Those were the words of Jose Santos in a horseback interview immediately after Funny Cide had shocked the Derby world nine years ago.
Owner Steve Layman of Saratoga enjoying a Dayatgulfstreampark
Photo by: Toni Pricci
Owner Steve Laymon of Saratoga enjoying a Dayatgulfstreampark
Well, it’s not quite the same thing, being a filly race and all, the G3 Herecomesthebride for 3-year-olds on the turf at 9 furlongs, but the message is the same: Dayatthespa is not your run-of-the-mill non-Kentucky or Florida bred race horse.

“She may not see New York-bred company for a while,” said part owner Peter Bradley, not having to note that they run very few New York-bred races in Lexington.

Stalking the pace throughout beneath Gulfstream’s leading rider Javier Castellano, Dayatthespa took control entering the stretch and held off the solid late rally of Regalo Mio by a neck. It was 3-1/4 lengths back to Almuaafa, who subsequently was disqualified and placed sixth.

“After the Sweetest Chant, we considered not going in this race because of the distance [an additional eighth of a mile]," said part owner Steve Laymon. “But she loves hard turf and we decided to run.”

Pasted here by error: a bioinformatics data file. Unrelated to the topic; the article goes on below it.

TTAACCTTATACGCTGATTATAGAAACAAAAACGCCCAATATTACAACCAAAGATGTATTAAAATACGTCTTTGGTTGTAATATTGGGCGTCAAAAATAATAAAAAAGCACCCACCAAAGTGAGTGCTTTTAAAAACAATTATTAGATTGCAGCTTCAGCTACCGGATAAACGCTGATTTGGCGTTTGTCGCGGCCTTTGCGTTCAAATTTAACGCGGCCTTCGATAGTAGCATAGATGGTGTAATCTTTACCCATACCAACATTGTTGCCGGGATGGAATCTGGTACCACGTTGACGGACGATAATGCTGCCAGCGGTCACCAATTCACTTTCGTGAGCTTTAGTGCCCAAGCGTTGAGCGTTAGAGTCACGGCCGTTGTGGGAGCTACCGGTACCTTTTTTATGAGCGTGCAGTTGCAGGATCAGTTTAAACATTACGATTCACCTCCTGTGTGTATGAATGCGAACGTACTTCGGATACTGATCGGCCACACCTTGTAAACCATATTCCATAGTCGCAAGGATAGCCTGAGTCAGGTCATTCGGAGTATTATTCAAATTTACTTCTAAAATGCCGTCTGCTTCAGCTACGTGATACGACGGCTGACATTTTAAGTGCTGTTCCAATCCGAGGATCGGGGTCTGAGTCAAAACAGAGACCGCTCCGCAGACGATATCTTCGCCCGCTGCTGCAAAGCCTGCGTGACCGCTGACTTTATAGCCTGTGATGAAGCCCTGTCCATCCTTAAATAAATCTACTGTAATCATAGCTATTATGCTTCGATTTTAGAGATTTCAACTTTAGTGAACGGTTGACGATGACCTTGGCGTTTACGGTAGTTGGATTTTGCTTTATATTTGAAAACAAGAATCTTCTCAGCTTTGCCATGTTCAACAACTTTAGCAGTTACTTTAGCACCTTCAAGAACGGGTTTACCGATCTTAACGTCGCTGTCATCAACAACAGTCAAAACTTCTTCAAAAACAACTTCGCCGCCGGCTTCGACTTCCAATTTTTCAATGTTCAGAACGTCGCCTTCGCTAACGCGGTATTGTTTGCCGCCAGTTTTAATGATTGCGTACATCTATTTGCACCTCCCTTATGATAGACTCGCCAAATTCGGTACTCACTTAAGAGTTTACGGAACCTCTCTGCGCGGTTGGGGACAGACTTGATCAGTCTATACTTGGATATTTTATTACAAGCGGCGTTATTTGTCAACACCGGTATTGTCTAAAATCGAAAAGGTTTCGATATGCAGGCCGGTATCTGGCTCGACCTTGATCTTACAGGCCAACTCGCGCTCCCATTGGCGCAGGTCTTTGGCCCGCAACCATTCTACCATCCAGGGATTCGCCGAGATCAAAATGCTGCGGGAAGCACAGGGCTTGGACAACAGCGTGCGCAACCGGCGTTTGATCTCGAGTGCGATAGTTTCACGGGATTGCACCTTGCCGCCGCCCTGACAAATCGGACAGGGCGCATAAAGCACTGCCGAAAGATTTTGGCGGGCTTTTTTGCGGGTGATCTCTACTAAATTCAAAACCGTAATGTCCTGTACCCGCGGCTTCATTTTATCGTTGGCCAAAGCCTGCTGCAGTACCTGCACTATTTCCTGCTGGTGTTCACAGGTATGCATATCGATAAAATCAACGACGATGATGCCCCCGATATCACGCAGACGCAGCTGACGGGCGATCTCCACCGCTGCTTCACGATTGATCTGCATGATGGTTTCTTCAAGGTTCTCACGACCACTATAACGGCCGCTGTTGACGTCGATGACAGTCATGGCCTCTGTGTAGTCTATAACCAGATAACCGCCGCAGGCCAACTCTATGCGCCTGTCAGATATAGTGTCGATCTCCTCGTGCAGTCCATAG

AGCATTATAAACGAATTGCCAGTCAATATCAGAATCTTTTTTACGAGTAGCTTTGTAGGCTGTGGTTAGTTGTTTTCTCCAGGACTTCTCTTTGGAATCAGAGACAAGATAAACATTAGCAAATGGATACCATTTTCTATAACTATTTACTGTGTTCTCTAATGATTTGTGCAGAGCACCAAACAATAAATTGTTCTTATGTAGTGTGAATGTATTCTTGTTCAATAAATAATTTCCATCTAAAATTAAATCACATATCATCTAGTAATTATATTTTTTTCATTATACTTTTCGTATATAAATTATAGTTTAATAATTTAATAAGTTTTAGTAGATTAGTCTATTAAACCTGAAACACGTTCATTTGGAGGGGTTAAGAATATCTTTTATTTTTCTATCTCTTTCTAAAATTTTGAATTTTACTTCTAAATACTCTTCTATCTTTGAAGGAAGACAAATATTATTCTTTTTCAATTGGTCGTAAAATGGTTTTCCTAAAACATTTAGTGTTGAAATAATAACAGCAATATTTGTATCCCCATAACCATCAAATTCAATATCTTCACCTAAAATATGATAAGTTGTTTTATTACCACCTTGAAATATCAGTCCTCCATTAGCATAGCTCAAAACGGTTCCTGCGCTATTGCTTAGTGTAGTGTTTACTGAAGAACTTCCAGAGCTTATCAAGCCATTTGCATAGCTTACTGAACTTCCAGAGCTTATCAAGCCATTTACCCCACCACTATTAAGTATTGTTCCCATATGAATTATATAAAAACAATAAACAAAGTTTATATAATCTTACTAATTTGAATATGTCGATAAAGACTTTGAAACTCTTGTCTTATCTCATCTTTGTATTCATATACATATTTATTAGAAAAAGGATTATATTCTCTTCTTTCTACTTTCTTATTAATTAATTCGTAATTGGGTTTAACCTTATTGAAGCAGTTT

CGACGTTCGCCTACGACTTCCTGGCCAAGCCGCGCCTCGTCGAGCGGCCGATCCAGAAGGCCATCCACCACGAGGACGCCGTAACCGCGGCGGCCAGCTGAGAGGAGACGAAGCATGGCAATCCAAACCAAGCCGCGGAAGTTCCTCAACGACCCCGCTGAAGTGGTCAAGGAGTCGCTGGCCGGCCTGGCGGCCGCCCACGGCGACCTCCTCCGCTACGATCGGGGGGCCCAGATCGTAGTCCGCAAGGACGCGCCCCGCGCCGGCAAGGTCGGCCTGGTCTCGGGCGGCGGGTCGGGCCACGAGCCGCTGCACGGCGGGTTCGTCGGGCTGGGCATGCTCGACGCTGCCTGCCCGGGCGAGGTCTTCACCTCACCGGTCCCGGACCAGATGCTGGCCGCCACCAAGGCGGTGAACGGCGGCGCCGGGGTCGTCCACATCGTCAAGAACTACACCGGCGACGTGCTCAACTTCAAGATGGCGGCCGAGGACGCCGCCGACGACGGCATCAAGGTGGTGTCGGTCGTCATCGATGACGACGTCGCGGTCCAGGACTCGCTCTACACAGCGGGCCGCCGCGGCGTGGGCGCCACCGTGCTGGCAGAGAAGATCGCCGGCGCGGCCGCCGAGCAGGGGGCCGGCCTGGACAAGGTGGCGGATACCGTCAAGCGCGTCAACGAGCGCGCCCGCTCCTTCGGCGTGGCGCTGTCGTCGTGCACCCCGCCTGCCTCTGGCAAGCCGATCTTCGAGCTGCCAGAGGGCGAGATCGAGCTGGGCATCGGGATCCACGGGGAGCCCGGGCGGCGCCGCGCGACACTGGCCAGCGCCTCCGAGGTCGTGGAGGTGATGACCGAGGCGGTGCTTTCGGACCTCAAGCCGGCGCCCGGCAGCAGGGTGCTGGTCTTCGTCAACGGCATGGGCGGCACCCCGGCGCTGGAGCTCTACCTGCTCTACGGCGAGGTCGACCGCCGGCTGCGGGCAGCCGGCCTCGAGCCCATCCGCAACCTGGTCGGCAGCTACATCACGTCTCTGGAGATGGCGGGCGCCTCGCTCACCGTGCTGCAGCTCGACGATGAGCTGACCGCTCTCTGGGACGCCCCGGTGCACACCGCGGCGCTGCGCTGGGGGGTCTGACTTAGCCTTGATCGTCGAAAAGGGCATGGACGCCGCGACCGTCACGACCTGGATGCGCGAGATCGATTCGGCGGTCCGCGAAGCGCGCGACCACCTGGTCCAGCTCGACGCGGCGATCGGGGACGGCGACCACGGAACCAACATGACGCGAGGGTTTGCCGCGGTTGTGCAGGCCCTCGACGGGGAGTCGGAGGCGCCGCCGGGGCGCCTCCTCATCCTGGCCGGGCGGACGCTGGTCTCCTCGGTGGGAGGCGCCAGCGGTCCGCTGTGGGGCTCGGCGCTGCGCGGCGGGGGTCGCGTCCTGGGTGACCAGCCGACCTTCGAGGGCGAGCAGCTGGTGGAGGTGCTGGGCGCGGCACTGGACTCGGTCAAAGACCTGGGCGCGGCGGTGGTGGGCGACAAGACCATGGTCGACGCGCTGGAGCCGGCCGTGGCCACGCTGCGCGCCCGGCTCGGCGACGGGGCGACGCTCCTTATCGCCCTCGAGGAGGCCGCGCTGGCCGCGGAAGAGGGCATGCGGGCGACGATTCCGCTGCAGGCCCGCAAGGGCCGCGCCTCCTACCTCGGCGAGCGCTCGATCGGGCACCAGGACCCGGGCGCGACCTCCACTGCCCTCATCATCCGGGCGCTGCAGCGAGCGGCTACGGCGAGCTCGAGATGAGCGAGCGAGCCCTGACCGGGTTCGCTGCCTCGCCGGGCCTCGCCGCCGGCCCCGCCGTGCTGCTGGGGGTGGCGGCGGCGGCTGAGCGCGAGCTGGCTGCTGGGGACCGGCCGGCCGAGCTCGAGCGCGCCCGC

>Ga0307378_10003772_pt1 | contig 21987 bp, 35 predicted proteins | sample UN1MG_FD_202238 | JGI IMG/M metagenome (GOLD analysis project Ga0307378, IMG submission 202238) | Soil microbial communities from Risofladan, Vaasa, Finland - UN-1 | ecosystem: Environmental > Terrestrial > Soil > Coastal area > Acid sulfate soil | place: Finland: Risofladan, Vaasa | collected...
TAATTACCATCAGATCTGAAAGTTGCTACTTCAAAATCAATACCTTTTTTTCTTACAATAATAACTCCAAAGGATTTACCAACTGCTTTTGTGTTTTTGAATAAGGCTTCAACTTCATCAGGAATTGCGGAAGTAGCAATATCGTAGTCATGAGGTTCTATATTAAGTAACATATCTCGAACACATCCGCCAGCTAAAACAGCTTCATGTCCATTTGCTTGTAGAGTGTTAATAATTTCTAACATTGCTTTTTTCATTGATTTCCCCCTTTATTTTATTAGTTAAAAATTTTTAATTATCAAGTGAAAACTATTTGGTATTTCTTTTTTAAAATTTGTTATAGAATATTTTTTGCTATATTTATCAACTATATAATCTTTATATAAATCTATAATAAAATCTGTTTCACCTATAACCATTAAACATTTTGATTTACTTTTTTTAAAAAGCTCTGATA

Trinniberg & Willie Martinez take aim at the finish line.
Photo by: Toni Pricci
Javier Castellano has had many reasons to smile at Gulfstream this season.
Good decision, as it was highly likely that the ground enabled her to keep her stride when Regalo Mia looked like she had her in midstretch. “It was her first time going a mile and an eighth and she did it beautifully,” Castellano said. “She saw the other horse coming and just ran on that much more.”

That she did. While Howe Great needed only 1:46.56 to get the distance, Dayatthespa required a bit more—1:47.30. But her final furlong of :11.56 was a tad better than the colt’s :11.74, significant enough at this distance.

Bradley pointed out there are two races for her at Keeneland, which means she will go in the $150,000 G2 Beaumont at 7 furlongs and 184’ on Keeneland’s Polytrack or await the $100,000 G3 Appalachian four days later on April 19 at a mile on the turf.

“You might see her on the Polytrack,” said Bradley.